If you remember that "air" really is "something" (it's a gas).... then consider that, when a meteor or a space vehicle or a piece of space debris starts to move toward Earth.... and, at the speeds that they travel (a space shuttle begins its descent at about 18,000 MPH!).... then the FRICTION of the air upon the impacting surface becomes so great that a lot of heat is developed.   

    When one of the space shuttles broke apart (over Texas and Louisiana) we learned that there were tiles on the "under-side" that impinged on the Earth's environment (it lead, going in to the air/atmosphere) the temperatures were great enough to melt the metal that was under the tiles.   With the tiles compromised, the high temp impinged upon the underside of the shuttle's metal belly and started making holes in it.....   until those holes upset the aerodynamics of the vehicle, caused it to go out of control and, ultimately, break apart and fall to Earth....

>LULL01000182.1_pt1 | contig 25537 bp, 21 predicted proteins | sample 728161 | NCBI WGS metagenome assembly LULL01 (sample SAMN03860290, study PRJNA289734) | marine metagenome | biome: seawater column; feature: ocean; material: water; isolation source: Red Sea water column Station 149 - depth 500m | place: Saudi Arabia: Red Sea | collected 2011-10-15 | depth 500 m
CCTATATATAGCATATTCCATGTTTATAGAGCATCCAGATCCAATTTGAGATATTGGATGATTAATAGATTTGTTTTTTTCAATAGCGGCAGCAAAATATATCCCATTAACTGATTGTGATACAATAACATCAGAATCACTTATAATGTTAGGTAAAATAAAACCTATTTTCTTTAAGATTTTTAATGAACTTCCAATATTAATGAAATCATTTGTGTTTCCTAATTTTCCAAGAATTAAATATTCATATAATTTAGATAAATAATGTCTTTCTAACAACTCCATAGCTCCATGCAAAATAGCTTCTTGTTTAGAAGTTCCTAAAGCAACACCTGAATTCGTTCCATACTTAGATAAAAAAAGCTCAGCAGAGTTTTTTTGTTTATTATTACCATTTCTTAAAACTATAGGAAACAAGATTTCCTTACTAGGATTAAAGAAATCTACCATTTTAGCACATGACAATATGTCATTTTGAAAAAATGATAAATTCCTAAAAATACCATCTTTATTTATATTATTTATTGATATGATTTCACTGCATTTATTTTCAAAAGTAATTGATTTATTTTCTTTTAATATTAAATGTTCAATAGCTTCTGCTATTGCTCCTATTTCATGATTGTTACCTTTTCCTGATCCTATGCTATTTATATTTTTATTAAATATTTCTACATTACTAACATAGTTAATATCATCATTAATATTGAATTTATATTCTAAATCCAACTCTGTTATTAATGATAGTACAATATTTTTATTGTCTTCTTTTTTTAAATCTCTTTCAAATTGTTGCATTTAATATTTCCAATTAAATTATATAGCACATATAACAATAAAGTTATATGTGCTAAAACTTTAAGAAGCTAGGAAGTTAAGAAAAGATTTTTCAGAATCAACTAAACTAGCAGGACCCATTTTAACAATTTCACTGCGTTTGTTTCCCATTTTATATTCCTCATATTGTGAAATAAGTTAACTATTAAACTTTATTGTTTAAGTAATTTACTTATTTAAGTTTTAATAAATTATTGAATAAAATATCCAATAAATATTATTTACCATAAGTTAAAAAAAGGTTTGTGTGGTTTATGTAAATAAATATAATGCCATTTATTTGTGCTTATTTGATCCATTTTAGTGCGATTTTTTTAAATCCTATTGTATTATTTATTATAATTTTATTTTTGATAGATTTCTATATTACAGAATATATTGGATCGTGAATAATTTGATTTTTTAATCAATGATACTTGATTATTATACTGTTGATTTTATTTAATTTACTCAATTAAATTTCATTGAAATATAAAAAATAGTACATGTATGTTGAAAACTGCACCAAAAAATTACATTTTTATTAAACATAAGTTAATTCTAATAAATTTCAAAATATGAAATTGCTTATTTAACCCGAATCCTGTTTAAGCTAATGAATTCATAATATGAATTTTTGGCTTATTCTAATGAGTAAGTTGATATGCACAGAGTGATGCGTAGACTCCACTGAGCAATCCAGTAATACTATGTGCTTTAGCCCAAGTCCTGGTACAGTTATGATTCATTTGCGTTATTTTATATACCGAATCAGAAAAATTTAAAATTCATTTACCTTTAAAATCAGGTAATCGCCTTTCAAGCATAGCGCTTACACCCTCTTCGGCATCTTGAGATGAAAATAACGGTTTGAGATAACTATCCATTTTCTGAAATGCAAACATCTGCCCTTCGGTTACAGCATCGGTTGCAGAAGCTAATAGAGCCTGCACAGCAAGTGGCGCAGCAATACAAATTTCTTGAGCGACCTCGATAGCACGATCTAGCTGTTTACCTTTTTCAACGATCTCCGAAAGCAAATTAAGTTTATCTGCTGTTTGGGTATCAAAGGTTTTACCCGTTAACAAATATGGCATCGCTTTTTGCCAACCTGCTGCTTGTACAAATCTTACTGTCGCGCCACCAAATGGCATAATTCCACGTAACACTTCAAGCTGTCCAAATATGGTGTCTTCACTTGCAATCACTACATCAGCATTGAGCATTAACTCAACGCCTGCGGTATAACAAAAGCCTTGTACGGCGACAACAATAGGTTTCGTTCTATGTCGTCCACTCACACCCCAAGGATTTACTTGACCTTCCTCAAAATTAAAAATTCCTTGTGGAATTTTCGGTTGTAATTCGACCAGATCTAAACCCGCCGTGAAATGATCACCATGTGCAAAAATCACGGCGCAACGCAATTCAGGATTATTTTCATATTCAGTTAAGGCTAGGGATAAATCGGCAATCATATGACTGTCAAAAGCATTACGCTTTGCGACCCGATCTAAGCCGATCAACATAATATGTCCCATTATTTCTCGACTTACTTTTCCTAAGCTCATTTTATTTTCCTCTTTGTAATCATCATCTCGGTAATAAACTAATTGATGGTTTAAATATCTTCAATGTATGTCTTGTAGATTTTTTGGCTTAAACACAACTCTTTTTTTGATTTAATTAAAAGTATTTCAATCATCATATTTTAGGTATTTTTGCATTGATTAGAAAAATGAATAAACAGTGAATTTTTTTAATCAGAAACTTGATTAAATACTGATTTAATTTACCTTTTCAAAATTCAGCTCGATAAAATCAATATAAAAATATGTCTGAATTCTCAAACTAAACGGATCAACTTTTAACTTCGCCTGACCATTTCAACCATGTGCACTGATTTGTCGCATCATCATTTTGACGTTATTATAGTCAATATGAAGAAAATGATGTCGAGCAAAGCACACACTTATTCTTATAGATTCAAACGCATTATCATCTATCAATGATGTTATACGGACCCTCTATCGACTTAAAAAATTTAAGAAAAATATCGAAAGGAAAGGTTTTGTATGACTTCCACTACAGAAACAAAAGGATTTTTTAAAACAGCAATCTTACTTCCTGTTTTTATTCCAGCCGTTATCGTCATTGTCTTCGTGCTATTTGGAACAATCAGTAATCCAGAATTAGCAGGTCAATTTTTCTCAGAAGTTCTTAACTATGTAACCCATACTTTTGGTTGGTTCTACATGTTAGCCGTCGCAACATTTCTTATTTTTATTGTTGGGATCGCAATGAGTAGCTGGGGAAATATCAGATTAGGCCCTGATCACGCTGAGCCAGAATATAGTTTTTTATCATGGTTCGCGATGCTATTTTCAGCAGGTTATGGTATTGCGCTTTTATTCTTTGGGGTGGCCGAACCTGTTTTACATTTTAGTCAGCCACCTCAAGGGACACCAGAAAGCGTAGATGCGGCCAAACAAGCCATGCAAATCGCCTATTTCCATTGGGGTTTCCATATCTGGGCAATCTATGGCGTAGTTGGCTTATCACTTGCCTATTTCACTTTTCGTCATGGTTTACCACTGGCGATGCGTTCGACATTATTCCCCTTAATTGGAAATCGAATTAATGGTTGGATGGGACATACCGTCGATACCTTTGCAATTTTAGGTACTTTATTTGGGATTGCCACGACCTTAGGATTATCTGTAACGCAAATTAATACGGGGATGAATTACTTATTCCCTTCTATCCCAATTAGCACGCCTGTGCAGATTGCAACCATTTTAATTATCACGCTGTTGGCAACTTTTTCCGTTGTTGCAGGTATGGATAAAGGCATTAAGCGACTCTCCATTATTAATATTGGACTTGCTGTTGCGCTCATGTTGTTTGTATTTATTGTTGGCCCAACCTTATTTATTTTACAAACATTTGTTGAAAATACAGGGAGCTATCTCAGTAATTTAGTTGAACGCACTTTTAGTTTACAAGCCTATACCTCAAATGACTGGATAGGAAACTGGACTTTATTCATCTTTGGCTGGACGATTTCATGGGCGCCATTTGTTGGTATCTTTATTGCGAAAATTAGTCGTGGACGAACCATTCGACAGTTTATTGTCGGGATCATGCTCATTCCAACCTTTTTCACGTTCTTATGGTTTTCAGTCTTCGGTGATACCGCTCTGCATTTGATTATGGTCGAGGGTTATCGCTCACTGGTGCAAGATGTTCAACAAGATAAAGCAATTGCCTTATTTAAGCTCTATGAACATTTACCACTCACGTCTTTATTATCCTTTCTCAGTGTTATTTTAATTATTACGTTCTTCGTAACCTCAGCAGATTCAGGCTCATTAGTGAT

Most space debris ("meteors" or "shooting stars") are small objects (few are even as large as a baseball), which glow hot upon starting in to the Earth's air atmosphere.... and they quickly break apart and the resulting debris (rather dustlike) falls harmlessly to Earth....  As many as several TONS of space debris intersects with Earth each year!!!!

    Very large objects, like those that struck Crater Lake, Arizona or the Russian steppe, in the early 1900s can very very destructive when they land....

  5. Faceless39 profile image93
    Faceless39posted 6 years ago

    In the case of space ships, they're solid and moving super fast.  Think of running really fast and doing a belly dive into some carpet.  Friction burns are no fun, and it's a similar idea to what happens when a space ship "hits" the atomic gases of the atmosphere on re-entry.

 
working

This website uses cookies

As a user in the EEA, your approval is needed on a few things. To provide a better website experience, hubpages.com uses cookies (and other similar technologies) and may collect, process, and share personal data. Please choose which areas of our service you consent to our doing so.